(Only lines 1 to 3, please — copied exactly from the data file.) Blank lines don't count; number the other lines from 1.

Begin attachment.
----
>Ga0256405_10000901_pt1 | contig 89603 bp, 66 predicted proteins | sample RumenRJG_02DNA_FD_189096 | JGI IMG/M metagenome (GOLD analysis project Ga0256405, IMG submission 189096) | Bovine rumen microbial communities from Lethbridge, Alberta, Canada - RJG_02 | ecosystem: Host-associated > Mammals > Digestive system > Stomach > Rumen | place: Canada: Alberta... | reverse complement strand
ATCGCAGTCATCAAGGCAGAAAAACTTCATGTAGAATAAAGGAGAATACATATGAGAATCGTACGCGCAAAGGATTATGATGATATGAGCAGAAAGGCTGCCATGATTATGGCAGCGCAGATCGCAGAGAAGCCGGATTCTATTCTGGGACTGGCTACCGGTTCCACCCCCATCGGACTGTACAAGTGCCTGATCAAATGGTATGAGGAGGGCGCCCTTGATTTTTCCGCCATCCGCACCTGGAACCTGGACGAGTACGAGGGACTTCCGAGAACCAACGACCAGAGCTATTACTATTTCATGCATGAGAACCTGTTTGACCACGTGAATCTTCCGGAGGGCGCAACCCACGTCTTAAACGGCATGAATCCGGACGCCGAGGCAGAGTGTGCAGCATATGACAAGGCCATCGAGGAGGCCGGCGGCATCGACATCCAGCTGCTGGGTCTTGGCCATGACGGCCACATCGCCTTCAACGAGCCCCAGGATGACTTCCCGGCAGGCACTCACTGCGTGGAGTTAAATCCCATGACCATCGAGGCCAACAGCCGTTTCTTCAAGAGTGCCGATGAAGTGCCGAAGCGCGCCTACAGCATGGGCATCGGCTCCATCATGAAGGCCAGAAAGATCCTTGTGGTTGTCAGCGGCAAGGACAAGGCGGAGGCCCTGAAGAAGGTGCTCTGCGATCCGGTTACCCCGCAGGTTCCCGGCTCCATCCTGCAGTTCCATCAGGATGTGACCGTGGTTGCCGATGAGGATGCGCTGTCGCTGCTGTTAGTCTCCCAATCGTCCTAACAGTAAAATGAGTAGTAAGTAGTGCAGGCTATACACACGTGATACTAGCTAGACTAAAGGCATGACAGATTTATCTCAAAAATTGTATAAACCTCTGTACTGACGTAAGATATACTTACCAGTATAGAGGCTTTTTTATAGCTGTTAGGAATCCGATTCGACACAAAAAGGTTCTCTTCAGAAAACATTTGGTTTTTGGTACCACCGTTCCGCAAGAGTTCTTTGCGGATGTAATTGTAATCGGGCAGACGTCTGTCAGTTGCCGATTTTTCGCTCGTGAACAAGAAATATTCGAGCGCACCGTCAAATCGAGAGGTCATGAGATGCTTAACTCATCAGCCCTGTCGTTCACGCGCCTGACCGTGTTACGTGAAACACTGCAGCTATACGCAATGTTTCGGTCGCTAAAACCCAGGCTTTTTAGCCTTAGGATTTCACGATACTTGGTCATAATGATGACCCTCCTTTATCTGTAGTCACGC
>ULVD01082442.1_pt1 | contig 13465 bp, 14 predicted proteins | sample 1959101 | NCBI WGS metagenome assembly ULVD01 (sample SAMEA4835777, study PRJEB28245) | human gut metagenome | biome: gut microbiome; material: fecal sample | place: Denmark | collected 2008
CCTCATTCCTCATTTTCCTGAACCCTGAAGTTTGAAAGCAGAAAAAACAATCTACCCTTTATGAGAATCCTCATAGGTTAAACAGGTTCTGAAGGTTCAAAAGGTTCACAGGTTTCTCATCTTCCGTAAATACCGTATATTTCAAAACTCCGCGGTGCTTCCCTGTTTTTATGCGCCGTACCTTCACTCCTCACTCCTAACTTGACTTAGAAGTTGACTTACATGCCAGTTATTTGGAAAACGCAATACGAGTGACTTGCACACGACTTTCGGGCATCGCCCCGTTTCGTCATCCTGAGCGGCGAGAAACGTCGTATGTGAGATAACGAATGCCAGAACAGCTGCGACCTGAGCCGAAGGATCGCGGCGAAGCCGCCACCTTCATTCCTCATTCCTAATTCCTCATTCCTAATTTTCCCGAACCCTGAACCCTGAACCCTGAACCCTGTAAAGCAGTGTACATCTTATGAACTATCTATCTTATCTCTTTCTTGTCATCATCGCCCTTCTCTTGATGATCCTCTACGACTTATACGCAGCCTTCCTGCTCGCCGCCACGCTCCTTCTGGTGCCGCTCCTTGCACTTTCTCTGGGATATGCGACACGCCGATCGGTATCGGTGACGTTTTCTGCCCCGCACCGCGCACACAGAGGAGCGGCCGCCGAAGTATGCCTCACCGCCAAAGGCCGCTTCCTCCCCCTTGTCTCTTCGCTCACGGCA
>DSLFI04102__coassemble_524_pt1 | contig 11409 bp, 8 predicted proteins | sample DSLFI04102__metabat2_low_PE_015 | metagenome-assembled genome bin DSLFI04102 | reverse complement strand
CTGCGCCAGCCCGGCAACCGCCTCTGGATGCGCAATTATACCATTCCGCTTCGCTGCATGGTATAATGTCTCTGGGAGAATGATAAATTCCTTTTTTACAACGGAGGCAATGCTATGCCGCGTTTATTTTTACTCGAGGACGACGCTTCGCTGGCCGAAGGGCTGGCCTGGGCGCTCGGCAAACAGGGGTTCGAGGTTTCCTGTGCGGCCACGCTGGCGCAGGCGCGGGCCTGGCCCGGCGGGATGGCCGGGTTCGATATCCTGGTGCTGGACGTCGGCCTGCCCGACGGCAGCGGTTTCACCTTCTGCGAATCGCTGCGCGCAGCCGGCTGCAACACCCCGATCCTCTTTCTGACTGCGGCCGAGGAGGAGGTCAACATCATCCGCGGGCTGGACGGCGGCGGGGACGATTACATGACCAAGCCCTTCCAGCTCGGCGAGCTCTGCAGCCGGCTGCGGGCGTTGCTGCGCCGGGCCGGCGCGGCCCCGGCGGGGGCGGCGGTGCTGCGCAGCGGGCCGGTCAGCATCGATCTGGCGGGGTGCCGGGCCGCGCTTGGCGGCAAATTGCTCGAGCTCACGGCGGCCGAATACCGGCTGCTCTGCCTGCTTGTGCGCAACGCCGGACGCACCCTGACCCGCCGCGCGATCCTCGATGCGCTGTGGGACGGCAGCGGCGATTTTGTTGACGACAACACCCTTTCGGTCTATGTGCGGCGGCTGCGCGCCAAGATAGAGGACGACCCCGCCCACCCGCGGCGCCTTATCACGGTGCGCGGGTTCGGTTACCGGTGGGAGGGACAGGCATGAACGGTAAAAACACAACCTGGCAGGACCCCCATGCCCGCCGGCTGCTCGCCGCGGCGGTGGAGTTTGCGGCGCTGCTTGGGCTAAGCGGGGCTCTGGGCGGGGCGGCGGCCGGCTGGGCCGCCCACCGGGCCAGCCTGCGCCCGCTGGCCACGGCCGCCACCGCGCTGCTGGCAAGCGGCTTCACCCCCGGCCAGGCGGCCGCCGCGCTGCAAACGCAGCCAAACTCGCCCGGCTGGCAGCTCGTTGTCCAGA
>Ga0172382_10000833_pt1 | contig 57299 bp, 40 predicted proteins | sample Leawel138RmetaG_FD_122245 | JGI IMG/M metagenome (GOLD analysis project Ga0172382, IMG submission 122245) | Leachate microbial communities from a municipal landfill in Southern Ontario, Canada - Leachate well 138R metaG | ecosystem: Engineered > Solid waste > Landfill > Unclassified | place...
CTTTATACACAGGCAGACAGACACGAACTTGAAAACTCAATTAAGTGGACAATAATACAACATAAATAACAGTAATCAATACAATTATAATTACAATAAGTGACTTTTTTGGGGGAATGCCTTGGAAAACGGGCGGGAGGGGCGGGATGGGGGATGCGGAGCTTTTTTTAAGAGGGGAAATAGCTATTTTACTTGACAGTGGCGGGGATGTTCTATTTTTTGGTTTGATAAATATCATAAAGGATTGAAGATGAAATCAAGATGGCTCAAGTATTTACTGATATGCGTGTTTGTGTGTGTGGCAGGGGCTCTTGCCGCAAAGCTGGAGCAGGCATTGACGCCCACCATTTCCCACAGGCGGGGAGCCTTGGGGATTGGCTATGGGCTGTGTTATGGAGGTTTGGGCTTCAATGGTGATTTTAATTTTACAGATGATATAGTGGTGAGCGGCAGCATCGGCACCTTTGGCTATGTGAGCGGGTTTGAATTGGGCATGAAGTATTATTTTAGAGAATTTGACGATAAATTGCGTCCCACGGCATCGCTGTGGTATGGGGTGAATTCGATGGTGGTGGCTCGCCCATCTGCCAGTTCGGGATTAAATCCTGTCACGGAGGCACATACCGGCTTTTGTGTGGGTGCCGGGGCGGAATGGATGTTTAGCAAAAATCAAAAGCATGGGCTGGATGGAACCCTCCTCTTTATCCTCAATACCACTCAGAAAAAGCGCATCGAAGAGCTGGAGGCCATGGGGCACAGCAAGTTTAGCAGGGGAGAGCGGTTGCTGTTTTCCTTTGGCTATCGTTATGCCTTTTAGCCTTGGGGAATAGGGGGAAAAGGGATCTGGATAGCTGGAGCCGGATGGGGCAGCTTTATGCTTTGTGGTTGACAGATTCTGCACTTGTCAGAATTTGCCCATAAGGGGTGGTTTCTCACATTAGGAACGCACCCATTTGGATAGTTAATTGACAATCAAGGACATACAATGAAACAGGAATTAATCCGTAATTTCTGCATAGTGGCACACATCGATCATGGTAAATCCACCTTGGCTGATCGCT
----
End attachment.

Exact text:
>Ga0256405_10000901_pt1 | contig 89603 bp, 66 predicted proteins | sample RumenRJG_02DNA_FD_189096 | JGI IMG/M metagenome (GOLD analysis project Ga0256405, IMG submission 189096) | Bovine rumen microbial communities from Lethbridge, Alberta, Canada - RJG_02 | ecosystem: Host-associated > Mammals > Digestive system > Stomach > Rumen | place: Canada: Alberta... | reverse complement strand
ATCGCAGTCATCAAGGCAGAAAAACTTCATGTAGAATAAAGGAGAATACATATGAGAATCGTACGCGCAAAGGATTATGATGATATGAGCAGAAAGGCTGCCATGATTATGGCAGCGCAGATCGCAGAGAAGCCGGATTCTATTCTGGGACTGGCTACCGGTTCCACCCCCATCGGACTGTACAAGTGCCTGATCAAATGGTATGAGGAGGGCGCCCTTGATTTTTCCGCCATCCGCACCTGGAACCTGGACGAGTACGAGGGACTTCCGAGAACCAACGACCAGAGCTATTACTATTTCATGCATGAGAACCTGTTTGACCACGTGAATCTTCCGGAGGGCGCAACCCACGTCTTAAACGGCATGAATCCGGACGCCGAGGCAGAGTGTGCAGCATATGACAAGGCCATCGAGGAGGCCGGCGGCATCGACATCCAGCTGCTGGGTCTTGGCCATGACGGCCACATCGCCTTCAACGAGCCCCAGGATGACTTCCCGGCAGGCACTCACTGCGTGGAGTTAAATCCCATGACCATCGAGGCCAACAGCCGTTTCTTCAAGAGTGCCGATGAAGTGCCGAAGCGCGCCTACAGCATGGGCATCGGCTCCATCATGAAGGCCAGAAAGATCCTTGTGGTTGTCAGCGGCAAGGACAAGGCGGAGGCCCTGAAGAAGGTGCTCTGCGATCCGGTTACCCCGCAGGTTCCCGGCTCCATCCTGCAGTTCCATCAGGATGTGACCGTGGTTGCCGATGAGGATGCGCTGTCGCTGCTGTTAGTCTCCCAATCGTCCTAACAGTAAAATGAGTAGTAAGTAGTGCAGGCTATACACACGTGATACTAGCTAGACTAAAGGCATGACAGATTTATCTCAAAAATTGTATAAACCTCTGTACTGACGTAAGATATACTTACCAGTATAGAGGCTTTTTTATAGCTGTTAGGAATCCGATTCGACACAAAAAGGTTCTCTTCAGAAAACATTTGGTTTTTGGTACCACCGTTCCGCAAGAGTTCTTTGCGGATGTAATTGTAATCGGGCAGACGTCTGTCAGTTGCCGATTTTTCGCTCGTGAACAAGAAATATTCGAGCGCACCGTCAAATCGAGAGGTCATGAGATGCTTAACTCATCAGCCCTGTCGTTCACGCGCCTGACCGTGTTACGTGAAACACTGCAGCTATACGCAATGTTTCGGTCGCTAAAACCCAGGCTTTTTAGCCTTAGGATTTCACGATACTTGGTCATAATGATGACCCTCCTTTATCTGTAGTCACGC
>ULVD01082442.1_pt1 | contig 13465 bp, 14 predicted proteins | sample 1959101 | NCBI WGS metagenome assembly ULVD01 (sample SAMEA4835777, study PRJEB28245) | human gut metagenome | biome: gut microbiome; material: fecal sample | place: Denmark | collected 2008